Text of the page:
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End Family Detention

I recently returned from Dilley, Texas where I spent a week representing the women and children detainees at the "South Texas Family Residential Center" (STFRC). I am still digesting what I witnessed and experienced while there. I cannot begin to attempt to recount the abonimable stories of violence, despair and injustice that I heard over and over again, but that horror was overshadowed by the pure strength and courage of all the women there who risked their lives to bring their families to safety. I was also humbled and inspired by the other volunteers that set aside a week of their lives to go to Dilley and contribute whatever they could to help end family detention. Without volunteers flying in from all over the country on a weekly basis, the women and children detained in Dilley, Texas would have no access to justice.  Dilley is a small town of about 4,000 people, most of whom work in one of the three prisons/detention centers located there, or in the region's oil fracking industry (of note: we were advised not to drink the water due to fracking contamination; however, that same water is provided to the detainee population). The 50-acre detention camp is located about an hour southwest of San Antonio, and apart from the (amazing) two-person permanent staff of the CARA Pro-bono Project, there are no legal services to be found in the area.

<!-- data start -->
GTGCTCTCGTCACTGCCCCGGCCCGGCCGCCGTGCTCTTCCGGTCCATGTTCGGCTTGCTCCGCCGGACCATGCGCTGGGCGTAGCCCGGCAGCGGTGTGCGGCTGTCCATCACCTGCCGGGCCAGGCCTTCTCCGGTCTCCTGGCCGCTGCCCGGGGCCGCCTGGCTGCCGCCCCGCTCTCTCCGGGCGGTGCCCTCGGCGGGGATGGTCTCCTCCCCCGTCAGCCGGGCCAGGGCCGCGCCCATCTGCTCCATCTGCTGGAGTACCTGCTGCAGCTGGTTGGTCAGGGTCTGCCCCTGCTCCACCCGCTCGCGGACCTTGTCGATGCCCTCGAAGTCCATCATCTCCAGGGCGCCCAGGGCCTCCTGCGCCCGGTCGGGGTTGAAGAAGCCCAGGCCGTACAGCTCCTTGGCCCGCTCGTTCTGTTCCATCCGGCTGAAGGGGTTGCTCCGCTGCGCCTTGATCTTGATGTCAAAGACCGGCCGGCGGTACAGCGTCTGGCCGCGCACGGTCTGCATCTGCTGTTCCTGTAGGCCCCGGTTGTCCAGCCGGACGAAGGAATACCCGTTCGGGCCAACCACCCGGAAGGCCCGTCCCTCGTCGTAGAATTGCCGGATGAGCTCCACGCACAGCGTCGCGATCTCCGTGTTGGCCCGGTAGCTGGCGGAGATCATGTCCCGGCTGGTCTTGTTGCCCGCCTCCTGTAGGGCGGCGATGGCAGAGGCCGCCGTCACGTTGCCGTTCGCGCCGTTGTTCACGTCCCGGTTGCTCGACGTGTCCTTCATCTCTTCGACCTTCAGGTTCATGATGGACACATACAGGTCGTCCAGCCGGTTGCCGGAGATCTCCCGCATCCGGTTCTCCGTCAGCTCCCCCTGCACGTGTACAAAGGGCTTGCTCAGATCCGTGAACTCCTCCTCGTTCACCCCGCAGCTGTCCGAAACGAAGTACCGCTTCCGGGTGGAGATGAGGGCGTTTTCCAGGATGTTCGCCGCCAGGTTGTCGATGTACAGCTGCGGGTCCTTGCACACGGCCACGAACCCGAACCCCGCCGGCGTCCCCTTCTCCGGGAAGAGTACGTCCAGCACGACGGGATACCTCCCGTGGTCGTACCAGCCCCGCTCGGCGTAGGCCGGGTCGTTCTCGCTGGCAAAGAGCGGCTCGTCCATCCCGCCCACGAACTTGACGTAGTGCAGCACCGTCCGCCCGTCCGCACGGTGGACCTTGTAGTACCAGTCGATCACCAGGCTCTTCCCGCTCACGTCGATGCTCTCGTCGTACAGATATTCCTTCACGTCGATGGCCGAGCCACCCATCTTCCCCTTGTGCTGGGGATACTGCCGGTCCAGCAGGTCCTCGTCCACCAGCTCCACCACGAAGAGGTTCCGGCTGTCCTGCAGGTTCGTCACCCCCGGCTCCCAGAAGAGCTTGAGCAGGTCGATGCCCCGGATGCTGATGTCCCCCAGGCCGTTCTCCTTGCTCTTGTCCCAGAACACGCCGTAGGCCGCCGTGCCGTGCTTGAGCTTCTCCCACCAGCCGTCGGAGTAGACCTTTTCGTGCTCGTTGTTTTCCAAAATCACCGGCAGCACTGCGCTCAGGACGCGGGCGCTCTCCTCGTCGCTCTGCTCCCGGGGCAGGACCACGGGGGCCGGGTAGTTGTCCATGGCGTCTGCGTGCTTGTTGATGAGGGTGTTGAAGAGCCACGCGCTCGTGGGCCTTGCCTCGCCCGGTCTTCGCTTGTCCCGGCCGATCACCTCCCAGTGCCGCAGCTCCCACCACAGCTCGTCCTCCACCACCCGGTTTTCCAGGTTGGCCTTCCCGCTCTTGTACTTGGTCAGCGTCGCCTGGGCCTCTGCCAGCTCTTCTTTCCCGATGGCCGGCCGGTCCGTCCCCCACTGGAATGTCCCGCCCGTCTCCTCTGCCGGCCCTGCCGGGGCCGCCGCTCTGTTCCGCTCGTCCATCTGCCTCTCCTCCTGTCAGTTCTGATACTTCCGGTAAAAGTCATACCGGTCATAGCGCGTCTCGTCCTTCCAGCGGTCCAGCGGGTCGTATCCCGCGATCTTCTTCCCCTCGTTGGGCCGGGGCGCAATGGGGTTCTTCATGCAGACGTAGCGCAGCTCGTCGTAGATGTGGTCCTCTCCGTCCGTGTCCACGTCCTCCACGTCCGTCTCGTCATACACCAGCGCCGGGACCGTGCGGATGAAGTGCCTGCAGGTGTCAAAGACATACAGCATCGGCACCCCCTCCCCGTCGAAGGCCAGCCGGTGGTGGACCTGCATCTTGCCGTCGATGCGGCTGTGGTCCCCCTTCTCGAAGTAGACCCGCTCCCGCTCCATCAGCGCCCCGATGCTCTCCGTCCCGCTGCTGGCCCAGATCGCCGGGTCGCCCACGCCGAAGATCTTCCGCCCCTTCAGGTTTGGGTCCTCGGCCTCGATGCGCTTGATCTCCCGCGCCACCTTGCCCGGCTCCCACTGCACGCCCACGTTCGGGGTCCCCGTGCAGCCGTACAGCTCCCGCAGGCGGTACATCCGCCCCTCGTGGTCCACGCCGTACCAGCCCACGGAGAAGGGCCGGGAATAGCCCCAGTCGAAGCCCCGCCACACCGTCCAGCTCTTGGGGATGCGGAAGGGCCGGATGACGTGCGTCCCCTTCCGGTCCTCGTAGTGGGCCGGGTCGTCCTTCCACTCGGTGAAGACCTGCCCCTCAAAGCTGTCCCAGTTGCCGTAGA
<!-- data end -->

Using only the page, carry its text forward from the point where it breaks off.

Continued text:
"Family Detention" is the incarceration of immigrant women and children during their immigration process. In this context, the U.S. government defines "family" as a mother/child-under-17 unit. Many of these "families" crossed the border seeking refuge with other family members such as adult children (17+), fathers/husbands, close cousins/nieces/nephews, and siblings. Under the government's family detention scheme, these families are torn apart. The policy began in 2001, but was expanded last summer after an influx of asylum seekers at the border, and largely targets women and children fleeing from Guatemala, El Salvador and Honduras. The practice can only be described as a political miscalculation by the Obama administration to appear tough on illegal immigration. Despite its extremely controversial nature, its continued existence is likely due to the power of lobbyists and the greed of investors in private prisons. Our government's family detention plan is a stain on our nation's history and I was humbled to participate in the battle against it.